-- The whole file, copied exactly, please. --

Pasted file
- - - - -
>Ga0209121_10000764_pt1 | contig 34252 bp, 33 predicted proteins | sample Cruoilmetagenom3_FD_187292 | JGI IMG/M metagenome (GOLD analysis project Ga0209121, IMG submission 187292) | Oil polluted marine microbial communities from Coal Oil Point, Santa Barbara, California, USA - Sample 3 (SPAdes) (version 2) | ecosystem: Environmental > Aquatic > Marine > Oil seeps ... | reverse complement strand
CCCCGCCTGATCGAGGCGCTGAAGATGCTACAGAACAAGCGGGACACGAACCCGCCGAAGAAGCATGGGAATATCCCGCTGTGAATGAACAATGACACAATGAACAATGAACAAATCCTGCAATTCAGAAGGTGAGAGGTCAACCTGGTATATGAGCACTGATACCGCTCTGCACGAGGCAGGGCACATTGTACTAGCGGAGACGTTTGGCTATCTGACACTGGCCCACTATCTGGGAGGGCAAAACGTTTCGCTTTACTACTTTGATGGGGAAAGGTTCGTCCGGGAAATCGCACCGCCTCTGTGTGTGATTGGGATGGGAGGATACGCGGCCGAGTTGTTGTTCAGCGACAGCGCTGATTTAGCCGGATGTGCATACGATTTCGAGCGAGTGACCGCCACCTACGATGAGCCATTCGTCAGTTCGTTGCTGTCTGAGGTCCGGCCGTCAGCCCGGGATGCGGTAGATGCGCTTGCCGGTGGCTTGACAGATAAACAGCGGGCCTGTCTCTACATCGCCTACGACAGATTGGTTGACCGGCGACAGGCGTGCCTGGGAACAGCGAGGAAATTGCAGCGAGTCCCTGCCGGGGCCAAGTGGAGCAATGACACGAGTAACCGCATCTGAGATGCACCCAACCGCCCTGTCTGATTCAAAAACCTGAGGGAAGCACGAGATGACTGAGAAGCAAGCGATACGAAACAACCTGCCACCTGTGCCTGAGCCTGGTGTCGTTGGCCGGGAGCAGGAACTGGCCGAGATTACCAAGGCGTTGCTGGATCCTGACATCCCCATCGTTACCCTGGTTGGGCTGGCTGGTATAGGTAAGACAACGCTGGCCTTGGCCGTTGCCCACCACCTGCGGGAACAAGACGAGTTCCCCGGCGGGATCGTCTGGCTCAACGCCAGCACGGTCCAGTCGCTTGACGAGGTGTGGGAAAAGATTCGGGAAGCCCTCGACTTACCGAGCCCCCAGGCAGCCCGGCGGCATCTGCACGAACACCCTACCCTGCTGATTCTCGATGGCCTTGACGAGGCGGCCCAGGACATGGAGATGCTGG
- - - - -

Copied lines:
>Ga0209121_10000764_pt1 | contig 34252 bp, 33 predicted proteins | sample Cruoilmetagenom3_FD_187292 | JGI IMG/M metagenome (GOLD analysis project Ga0209121, IMG submission 187292) | Oil polluted marine microbial communities from Coal Oil Point, Santa Barbara, California, USA - Sample 3 (SPAdes) (version 2) | ecosystem: Environmental > Aquatic > Marine > Oil seeps ... | reverse complement strand
CCCCGCCTGATCGAGGCGCTGAAGATGCTACAGAACAAGCGGGACACGAACCCGCCGAAGAAGCATGGGAATATCCCGCTGTGAATGAACAATGACACAATGAACAATGAACAAATCCTGCAATTCAGAAGGTGAGAGGTCAACCTGGTATATGAGCACTGATACCGCTCTGCACGAGGCAGGGCACATTGTACTAGCGGAGACGTTTGGCTATCTGACACTGGCCCACTATCTGGGAGGGCAAAACGTTTCGCTTTACTACTTTGATGGGGAAAGGTTCGTCCGGGAAATCGCACCGCCTCTGTGTGTGATTGGGATGGGAGGATACGCGGCCGAGTTGTTGTTCAGCGACAGCGCTGATTTAGCCGGATGTGCATACGATTTCGAGCGAGTGACCGCCACCTACGATGAGCCATTCGTCAGTTCGTTGCTGTCTGAGGTCCGGCCGTCAGCCCGGGATGCGGTAGATGCGCTTGCCGGTGGCTTGACAGATAAACAGCGGGCCTGTCTCTACATCGCCTACGACAGATTGGTTGACCGGCGACAGGCGTGCCTGGGAACAGCGAGGAAATTGCAGCGAGTCCCTGCCGGGGCCAAGTGGAGCAATGACACGAGTAACCGCATCTGAGATGCACCCAACCGCCCTGTCTGATTCAAAAACCTGAGGGAAGCACGAGATGACTGAGAAGCAAGCGATACGAAACAACCTGCCACCTGTGCCTGAGCCTGGTGTCGTTGGCCGGGAGCAGGAACTGGCCGAGATTACCAAGGCGTTGCTGGATCCTGACATCCCCATCGTTACCCTGGTTGGGCTGGCTGGTATAGGTAAGACAACGCTGGCCTTGGCCGTTGCCCACCACCTGCGGGAACAAGACGAGTTCCCCGGCGGGATCGTCTGGCTCAACGCCAGCACGGTCCAGTCGCTTGACGAGGTGTGGGAAAAGATTCGGGAAGCCCTCGACTTACCGAGCCCCCAGGCAGCCCGGCGGCATCTGCACGAACACCCTACCCTGCTGATTCTCGATGGCCTTGACGAGGCGGCCCAGGACATGGAGATGCTGG